My earliest piercing experiences with Jack Yount taught me that he came from the bigger-is-better school; at a time when some piercers were starting with initial 14g jewelry, Jack was more prone to starting at 8g. Blake and Kristian at NOMAD SF certainly understood the appeal of large gauge piercings and jewelry, so when Jack visited their shop in 1994 he instantly warmed up to them both. This photo features Kristian and Jack- if you’d like to read up on an often overlooked face from the early 1990s piercing scene, check out this BME interview conducted by Shannon Larratt: https://news.bme.com/wp-content/uploads/2008/09/pubring/people/A10101/krist.html
When I’m scanning vintage prints or flipping through digital files on a backup drive, I’m almost always drawn to candid photos over more graphic or procedural ones. Earlier tonight I transferred a 40gb video of Jack having silicone injections over to digital storage and while I’m sure it would be much more of interest to a lot of our readers, I kept going back to this photo of Jack, legs kicked up reading for tonight’s update. It’s been 21 years since I’ve seen him and while our modification experiences certainly helped define what I’m trying to accomplish with Sacred Debris I can honestly say that just spending time with Jack relaxing in his living room talking about nothing special is what I miss the most.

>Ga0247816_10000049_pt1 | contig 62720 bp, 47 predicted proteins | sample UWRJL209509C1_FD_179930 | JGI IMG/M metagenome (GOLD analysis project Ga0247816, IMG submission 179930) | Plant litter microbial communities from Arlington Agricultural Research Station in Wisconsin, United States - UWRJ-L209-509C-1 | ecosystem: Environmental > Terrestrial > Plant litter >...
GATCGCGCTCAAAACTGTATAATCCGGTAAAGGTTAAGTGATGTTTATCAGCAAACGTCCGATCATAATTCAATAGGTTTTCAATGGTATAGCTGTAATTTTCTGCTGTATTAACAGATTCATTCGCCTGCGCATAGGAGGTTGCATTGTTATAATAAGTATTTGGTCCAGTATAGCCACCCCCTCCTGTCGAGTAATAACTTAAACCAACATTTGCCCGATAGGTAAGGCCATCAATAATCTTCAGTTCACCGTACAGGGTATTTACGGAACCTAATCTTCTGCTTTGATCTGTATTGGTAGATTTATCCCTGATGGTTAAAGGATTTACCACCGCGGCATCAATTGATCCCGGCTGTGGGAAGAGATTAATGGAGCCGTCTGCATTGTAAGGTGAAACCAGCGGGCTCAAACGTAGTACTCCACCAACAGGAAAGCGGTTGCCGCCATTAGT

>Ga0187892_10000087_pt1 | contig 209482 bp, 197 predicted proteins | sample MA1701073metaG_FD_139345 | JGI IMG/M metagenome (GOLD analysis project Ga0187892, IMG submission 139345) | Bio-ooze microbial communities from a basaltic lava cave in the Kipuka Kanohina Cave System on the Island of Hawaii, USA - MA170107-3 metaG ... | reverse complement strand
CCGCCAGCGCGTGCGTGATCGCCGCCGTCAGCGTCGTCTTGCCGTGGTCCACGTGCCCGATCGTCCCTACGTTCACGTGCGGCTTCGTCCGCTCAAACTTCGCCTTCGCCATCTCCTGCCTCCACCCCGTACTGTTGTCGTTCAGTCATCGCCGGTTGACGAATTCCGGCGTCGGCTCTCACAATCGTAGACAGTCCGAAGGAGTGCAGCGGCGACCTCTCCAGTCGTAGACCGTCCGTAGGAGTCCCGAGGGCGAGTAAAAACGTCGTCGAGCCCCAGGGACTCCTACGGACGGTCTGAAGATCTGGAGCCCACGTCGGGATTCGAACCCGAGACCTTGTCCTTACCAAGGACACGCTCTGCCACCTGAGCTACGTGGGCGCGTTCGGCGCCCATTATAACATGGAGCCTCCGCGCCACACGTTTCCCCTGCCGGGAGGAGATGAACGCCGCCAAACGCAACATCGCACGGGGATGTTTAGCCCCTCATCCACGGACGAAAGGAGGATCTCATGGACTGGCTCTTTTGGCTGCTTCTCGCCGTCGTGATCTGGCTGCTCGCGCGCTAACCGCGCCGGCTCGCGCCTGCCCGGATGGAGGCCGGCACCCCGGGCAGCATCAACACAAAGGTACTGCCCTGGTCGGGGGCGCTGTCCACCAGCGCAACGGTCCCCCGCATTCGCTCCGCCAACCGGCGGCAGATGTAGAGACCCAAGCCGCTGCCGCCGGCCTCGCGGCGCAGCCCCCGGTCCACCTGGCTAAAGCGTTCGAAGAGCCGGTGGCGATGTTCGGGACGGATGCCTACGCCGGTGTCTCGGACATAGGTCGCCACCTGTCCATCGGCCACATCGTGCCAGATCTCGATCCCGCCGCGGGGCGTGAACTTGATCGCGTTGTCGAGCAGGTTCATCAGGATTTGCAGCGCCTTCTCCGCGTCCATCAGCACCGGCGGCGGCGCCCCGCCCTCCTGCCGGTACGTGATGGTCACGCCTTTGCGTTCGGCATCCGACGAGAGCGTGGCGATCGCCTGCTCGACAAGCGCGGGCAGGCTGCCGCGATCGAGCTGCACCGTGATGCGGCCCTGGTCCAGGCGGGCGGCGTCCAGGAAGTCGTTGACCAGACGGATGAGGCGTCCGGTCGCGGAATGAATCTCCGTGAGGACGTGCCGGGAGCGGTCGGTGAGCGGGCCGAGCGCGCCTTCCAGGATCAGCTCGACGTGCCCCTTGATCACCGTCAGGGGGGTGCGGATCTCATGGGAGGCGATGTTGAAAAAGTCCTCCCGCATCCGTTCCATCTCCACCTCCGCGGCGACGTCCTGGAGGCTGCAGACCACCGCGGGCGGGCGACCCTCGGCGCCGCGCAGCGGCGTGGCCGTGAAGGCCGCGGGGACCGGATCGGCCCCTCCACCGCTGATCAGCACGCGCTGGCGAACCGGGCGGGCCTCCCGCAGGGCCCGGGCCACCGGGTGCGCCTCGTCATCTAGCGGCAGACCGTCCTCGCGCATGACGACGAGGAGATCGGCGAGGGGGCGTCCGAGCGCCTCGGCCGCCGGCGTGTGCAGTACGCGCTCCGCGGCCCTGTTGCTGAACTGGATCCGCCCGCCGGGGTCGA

1980s, possible DC or Maryland.
The process of getting a guiche piercing was, without a doubt, the funniest thing I’ve ever done on all fours involving a surgical marker and a sharp implement. Those who’ve been around the piercing scene long enough to remember the knee/chest method of performing a guiche will likely also remember the ‘winky spot’ portion of the procedure. Jack Yount performed this guiche piercing in 1986 at a Knoxville, TN tattoo convention. I’ve been trying to find out more info on who did the client’s tattoos but so far no luck.